Directed by Len Wiseman. Written by Kurt Wimmer, Mark Bomback, Ronald Shusett, Dan O'Bannon and Jon Povill. Starring Colin Farrell (Douglas Quaid/Hauser), Bokeem Woodbine (Lori Quaid) and Bryan Cranston (Cohaagen), Jessica Biel (Melina).
Bottom line: It’s as if it tried to eclipse the massive plot holes, stupid dialogue with fancy special effects but, by failing to do so, Total Recall misses the potential for the great concept of questioning the significance of memory and reality.
It is the near-future; the world only has two groups of people, the British Empire and the Colony (Australia). The colony is filled with the working class who do construction for the upper class empire. There is some animosity in the class disparity which is illustrated by a group of rebels. We meet Douglas Quaid (Farrell), a factory worker who has a recurring nightmare of robots, a brunette and lens-flare. He is dreaming, as he explains, of doing something that is important instead doing the “same shitty job to come home to the same shitty bar and drink the same shitty beer”. To escape reality for a little while, Quaid goes to the red light district to find Rekall, a place where memories are implanted into a person. The advertisement asks, what do you get when you go on a trip? Memories. With a memory implant, you could remember a trip without actually having to go anywhere. This is a really groovy idea when you think about it. But, before I get into talking about it too much, let me give my impressions of this movie.
Instead of being a fun, cheesy, action movie, Total Recall was a film that just made me angry. It makes me angry when people take a beautiful, powerful medium and use to make a cheap flashy buck. I don’t use the word ‘hate’ very often but I hated this movie. The first red flag is the obscene use of lens flare; at a few points, the visuals were nigh incomprehensible. You know that feeling where you are watching a lame movie and you can tell where the money went? Usually, the money goes to CGI at the expense of dialog *cough* Transformers *cough*. Here, I’d bet a large chunk went to the artist director, Patrick Tatopoulos. He directed of Underworld: Rise of the Likens and you can see the resemblance but the movie seems fixated with the style. It’s like Wiseman said, “We got Patrick and, darn it, we are going to feature him!” There is such an emphasis on props and sets. I’m fine with elaborate sets but I’d prefer it if the immersion factor didn’t depend on them. Why, for example, do we have to have a lengthy scene of Quaid unwrapping things in an apartment (where the emphasis is one unwrapping)?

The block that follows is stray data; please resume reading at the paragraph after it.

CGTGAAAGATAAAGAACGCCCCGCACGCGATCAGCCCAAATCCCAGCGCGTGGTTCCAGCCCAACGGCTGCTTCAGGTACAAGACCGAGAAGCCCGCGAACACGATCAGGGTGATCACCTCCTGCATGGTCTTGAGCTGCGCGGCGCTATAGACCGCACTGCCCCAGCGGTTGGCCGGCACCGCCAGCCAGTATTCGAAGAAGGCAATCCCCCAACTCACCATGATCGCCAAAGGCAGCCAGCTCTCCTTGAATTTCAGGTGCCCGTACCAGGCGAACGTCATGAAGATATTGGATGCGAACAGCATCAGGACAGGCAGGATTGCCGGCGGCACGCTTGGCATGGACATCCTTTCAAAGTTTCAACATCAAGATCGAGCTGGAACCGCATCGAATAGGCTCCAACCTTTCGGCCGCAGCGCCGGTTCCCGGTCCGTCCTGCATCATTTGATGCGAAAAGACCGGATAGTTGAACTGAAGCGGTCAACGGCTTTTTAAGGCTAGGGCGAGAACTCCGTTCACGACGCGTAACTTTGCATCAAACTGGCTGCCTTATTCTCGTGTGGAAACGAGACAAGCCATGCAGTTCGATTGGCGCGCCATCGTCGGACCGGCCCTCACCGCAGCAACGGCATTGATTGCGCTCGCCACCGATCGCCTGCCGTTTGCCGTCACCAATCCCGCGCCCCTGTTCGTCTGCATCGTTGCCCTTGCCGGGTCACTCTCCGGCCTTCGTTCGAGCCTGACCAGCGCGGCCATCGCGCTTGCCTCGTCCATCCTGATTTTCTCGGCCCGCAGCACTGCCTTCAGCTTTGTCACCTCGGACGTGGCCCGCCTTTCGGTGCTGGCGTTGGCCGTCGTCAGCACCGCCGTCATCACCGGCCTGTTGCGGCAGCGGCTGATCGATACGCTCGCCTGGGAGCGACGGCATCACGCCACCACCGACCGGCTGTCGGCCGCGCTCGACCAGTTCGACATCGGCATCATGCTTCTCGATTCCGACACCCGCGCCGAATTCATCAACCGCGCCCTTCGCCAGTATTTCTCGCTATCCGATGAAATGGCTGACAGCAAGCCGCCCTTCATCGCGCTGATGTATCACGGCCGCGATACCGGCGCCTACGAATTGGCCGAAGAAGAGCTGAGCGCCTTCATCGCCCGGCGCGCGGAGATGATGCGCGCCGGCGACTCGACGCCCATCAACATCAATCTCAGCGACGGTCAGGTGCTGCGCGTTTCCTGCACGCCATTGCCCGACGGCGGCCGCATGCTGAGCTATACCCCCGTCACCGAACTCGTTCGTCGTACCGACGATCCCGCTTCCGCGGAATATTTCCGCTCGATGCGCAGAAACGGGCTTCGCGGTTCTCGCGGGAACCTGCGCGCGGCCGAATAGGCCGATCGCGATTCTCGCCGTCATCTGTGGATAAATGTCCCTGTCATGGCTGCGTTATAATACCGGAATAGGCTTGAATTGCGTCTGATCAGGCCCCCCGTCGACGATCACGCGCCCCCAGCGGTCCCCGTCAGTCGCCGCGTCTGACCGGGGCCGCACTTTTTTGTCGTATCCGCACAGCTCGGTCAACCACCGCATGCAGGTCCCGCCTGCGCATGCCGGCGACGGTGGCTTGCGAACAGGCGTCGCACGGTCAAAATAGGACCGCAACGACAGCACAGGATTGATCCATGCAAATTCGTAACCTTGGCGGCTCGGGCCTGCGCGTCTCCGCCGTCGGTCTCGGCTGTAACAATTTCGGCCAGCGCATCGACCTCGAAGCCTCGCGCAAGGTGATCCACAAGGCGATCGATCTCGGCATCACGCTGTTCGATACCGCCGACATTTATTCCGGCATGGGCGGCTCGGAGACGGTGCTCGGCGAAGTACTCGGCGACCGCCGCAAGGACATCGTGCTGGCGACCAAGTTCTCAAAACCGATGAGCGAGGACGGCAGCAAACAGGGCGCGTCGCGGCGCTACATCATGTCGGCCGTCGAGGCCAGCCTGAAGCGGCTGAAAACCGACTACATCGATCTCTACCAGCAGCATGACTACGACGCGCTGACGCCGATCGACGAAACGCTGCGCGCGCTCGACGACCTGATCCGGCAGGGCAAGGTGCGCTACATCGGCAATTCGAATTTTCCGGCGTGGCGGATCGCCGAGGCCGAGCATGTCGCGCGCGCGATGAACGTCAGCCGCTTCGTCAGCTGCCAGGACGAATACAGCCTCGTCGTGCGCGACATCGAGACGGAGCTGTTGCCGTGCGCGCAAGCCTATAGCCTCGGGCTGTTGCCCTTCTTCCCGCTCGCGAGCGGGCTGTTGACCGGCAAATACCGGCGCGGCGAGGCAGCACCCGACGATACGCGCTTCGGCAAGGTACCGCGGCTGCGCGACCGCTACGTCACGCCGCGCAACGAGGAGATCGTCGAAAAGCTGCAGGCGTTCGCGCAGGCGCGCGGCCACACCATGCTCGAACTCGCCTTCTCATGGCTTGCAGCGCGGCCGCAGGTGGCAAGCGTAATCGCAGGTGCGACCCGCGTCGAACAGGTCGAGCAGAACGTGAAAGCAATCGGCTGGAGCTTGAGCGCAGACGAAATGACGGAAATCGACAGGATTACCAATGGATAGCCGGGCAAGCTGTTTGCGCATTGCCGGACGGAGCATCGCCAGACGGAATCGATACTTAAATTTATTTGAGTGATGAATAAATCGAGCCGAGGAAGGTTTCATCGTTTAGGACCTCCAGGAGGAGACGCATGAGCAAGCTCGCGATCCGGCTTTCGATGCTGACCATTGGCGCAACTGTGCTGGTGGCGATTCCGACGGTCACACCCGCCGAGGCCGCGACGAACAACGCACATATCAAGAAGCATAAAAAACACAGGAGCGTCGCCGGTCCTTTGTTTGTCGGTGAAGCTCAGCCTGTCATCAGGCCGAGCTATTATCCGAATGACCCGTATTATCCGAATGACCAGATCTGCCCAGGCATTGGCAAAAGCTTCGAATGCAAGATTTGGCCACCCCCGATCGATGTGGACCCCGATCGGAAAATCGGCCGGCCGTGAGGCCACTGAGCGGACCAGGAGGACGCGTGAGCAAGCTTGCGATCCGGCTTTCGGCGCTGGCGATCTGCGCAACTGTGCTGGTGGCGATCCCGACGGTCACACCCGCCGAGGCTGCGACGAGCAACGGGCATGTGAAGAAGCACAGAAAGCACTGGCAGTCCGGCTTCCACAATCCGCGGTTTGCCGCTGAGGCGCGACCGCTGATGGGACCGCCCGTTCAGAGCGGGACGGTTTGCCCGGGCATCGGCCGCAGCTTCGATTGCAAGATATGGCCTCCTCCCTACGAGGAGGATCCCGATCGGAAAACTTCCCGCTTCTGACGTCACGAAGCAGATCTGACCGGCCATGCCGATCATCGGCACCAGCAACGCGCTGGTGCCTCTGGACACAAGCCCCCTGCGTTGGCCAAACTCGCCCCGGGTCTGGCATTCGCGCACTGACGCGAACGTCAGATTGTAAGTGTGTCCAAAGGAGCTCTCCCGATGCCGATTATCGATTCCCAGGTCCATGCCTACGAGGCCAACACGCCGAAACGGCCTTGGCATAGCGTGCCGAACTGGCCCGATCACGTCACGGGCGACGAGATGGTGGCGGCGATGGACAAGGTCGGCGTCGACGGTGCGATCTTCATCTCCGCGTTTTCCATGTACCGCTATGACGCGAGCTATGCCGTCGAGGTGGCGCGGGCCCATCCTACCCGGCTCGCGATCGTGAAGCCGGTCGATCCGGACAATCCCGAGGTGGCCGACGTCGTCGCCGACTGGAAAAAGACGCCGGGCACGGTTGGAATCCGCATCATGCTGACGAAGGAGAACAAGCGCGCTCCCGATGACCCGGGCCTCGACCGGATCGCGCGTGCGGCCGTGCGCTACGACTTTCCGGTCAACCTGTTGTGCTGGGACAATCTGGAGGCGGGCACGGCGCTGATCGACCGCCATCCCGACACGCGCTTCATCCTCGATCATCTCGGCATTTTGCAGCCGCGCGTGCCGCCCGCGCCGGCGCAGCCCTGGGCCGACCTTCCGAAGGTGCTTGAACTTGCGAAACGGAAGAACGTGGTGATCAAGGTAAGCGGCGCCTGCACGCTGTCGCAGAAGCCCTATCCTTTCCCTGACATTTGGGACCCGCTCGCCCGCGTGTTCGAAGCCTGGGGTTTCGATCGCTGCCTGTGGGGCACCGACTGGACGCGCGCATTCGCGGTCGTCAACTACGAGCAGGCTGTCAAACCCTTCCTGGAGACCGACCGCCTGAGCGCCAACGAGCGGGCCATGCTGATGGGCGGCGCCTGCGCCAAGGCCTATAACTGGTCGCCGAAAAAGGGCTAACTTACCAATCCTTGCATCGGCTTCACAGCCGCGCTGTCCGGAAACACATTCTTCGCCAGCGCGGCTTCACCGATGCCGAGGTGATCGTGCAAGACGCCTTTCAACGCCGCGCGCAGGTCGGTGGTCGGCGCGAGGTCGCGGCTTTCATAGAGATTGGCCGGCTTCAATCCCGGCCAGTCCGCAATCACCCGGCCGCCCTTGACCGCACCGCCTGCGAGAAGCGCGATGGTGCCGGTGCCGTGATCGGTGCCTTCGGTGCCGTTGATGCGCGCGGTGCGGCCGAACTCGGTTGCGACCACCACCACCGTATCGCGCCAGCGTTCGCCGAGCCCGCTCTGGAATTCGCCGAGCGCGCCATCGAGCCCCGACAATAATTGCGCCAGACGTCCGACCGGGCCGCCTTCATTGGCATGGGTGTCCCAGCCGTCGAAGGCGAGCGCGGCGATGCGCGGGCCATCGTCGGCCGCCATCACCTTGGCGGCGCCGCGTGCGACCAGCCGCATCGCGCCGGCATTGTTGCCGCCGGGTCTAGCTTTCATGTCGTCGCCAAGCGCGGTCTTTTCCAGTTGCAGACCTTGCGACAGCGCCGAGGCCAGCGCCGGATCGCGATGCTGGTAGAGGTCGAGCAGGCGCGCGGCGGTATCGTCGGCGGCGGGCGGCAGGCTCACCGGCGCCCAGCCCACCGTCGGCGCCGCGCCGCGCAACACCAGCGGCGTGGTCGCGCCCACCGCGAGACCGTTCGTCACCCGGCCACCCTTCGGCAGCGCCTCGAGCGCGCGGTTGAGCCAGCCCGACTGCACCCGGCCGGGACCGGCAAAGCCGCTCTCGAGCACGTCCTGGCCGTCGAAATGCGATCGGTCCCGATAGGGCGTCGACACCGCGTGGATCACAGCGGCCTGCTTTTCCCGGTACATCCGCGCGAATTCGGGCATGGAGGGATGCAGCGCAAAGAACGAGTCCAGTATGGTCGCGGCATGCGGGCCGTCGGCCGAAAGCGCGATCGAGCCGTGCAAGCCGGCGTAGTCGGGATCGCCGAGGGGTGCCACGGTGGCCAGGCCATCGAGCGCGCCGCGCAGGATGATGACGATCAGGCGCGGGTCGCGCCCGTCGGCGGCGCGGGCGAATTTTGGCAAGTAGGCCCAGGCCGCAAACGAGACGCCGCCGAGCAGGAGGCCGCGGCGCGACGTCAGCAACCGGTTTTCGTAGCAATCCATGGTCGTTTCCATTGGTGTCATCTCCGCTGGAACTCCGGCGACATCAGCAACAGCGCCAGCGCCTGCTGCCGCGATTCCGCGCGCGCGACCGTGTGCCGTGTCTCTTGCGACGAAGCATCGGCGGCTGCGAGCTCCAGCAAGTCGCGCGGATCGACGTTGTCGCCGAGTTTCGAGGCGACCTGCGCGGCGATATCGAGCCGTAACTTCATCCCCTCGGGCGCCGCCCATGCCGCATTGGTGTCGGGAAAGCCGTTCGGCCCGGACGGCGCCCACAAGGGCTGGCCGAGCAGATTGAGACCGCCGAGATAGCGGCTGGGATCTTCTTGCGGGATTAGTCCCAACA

With all this money spent on props, style and (of course) CGI, what is shortchanged to compensate? You guessed it, everything else. Plot? It is a painfully, watered down shell of the original. Dialogue? I wish couldn’t recall any of it.
Now, the fun part about Total Recall (both the original and remake) is the significance of memories. There are books and academic articles which feature the Total Recall, which I find sort of funny: who would have thought a Schwarzenegger would be a focal point for academic discussion? In this remake, the philosophical implications of memories are, for the most part, dismissed. That’s the most tragic things about the movie. By the way, mind yourself for spoilers (just skip to the next paragraph). The idea behind the technology is, again, to give the user the perception that they have done something. So an individual’s sense of reality can be fabricated. What happens to an individual if his or her entire memory is constructed? The original was more successful in going to a deeper level. At first, we know that Quaid is not a construction worker nor is he married but he is working for the rebels. We learn of his role in the rebellion from a recording he left of himself, to himself. Fast forward, Quaid was actually working for the Empire. He voluntarily replaced his memories to infiltrate the rebellion. What could be a better spy than one who genuinely doesn’t know he is a spy? Who, then, is the real Quaid? Is he this ruthless spy or a sympathetic rebel? His perception of himself is based on his memories which can no longer be trusted.
You might argue, ‘this is a remake of a groundbreaking movie. What could I expect?’ I would like some variation though, not at the expense of story. I think it would have been really interesting if they moved to a direction of control and memories. Let’s say the Rekall facility is a relatively legitimate business. The evil government comes in and constructs memories which are then distributed to the working class. The memories could be geared towards establishing the legitimacy of the government. The rebels would be individuals who somehow resisted the memory transplant. The conspiracy would have to go up far in the bureaucracy so the government officials would themselves have their memories reformatted so they couldn’t be held accountable: they honestly couldn’t ever remember committing some sort of crime. This is all just a quick thought about a new direction the movie could’ve taken. Here, variation means fancy robots.
If you have seen neither this nor the original Arnold Schwarzenegger Total Recall: watch the original. If you have seen this one but not the original, watch the original and think of the remake as a painful fabricated memory.